Younger and Older Investors Use Conservative Allocations
Retirement investment styles are not differing by age group, according to a survey of nearly 600 higher education employees by Fidelity Investments. The firm found that Generation Y (ages 21 to 32) and Generation X (ages 33 to 46) are nearly as conservative with their retirement portfolios as are baby boomers (ages 47 to 65).
Nearly half of respondents from all groups described their retirement investing style as “conservative,” including 47% of those in Generation X and Generation Y. In terms of portfolio allocations, there was very little difference among the three age groups. Baby boomers allocated 20% of their portfolios to bonds and bond funds and 14% to cash. Generation Y members allocated 20% bonds and bond funds and 15% to cash, while Generation X members allocated 22% and 16%, respectively. Stock and stock fund allocations were 47% for baby boomers, 50% for Generation Y and 49% for Generation X.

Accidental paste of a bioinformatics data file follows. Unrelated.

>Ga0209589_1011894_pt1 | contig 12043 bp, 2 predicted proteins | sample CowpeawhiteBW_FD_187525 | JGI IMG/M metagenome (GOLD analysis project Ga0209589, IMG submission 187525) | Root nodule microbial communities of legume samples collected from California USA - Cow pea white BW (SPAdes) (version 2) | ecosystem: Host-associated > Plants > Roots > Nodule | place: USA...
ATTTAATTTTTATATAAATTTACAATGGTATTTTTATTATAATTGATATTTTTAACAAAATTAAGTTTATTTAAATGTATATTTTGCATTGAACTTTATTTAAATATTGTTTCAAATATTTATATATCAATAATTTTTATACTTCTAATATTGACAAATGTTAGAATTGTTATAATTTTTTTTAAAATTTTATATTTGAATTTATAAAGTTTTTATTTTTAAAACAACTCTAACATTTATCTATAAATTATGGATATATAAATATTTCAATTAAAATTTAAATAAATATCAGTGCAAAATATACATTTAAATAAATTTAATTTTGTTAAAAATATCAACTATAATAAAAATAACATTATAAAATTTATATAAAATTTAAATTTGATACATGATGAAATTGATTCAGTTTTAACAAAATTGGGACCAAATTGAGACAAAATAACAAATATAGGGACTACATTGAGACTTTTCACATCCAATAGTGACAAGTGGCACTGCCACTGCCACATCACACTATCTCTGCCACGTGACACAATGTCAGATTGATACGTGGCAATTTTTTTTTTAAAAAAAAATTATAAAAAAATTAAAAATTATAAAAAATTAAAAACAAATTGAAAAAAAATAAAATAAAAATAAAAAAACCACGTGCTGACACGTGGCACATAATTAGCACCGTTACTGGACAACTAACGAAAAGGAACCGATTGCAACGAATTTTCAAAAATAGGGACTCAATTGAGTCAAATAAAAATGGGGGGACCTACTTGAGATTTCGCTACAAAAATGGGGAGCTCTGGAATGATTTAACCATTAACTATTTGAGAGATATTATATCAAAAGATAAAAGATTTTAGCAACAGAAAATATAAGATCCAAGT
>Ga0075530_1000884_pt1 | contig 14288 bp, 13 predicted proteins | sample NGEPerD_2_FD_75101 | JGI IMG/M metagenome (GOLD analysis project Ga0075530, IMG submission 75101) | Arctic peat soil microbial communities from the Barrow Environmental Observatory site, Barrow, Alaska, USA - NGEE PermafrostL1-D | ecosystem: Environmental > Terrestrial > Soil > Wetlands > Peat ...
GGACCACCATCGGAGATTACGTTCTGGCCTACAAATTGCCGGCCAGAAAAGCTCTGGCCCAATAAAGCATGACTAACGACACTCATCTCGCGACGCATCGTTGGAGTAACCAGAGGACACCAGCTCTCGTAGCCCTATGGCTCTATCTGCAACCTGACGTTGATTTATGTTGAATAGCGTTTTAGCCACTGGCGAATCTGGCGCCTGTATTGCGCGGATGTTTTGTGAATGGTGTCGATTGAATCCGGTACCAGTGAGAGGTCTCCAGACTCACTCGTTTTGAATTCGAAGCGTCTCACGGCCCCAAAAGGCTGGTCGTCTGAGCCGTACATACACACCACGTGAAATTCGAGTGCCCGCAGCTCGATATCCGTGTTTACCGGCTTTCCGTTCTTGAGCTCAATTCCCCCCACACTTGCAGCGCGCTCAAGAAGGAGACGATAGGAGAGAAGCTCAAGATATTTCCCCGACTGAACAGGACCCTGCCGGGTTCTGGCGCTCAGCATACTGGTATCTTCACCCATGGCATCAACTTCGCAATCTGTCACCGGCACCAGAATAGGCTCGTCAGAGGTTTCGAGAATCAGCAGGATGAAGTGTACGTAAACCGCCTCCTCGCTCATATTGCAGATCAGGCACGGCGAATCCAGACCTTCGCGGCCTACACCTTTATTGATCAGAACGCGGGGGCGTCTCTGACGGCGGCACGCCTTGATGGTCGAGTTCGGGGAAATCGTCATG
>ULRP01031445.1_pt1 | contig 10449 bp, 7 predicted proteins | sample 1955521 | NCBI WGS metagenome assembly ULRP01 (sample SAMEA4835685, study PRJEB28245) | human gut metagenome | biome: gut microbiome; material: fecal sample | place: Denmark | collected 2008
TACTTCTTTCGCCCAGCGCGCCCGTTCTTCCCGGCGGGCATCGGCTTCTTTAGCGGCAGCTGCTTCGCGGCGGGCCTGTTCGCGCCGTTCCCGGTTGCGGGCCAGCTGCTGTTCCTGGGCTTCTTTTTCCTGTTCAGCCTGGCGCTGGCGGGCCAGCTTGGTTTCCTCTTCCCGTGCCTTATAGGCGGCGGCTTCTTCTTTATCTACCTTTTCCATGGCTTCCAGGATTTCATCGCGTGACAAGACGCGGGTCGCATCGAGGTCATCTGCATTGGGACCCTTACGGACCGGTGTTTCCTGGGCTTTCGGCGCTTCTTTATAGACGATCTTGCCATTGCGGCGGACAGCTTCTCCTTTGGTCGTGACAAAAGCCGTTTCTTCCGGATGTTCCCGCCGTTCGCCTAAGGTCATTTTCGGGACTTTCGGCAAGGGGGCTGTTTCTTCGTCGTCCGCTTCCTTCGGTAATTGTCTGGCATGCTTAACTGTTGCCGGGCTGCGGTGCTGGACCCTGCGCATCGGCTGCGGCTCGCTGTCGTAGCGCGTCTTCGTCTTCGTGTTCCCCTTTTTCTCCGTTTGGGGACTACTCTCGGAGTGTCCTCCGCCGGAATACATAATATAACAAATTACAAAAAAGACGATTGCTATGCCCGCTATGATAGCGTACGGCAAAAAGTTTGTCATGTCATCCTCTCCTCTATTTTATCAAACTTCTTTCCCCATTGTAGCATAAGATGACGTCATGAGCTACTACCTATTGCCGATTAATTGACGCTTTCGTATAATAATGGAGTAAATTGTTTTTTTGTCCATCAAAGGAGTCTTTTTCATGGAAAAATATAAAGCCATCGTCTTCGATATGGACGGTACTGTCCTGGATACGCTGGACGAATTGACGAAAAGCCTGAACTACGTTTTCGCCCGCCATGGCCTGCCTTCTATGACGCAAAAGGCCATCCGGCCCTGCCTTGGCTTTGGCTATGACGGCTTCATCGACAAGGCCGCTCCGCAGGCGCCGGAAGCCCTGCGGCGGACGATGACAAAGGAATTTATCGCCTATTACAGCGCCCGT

The two younger groups held this more conservative allocation even though the majority plan to retire in their 60s. (Just 41% of Generation Y and 43% of Generation X respondents said they plan to delay retirement or never retire.) These numbers show a disconnect between retirement goals and the historical performance of stocks and bonds. If the two younger generations want to retire in their 60s, they will need a significantly larger allocation to stocks.
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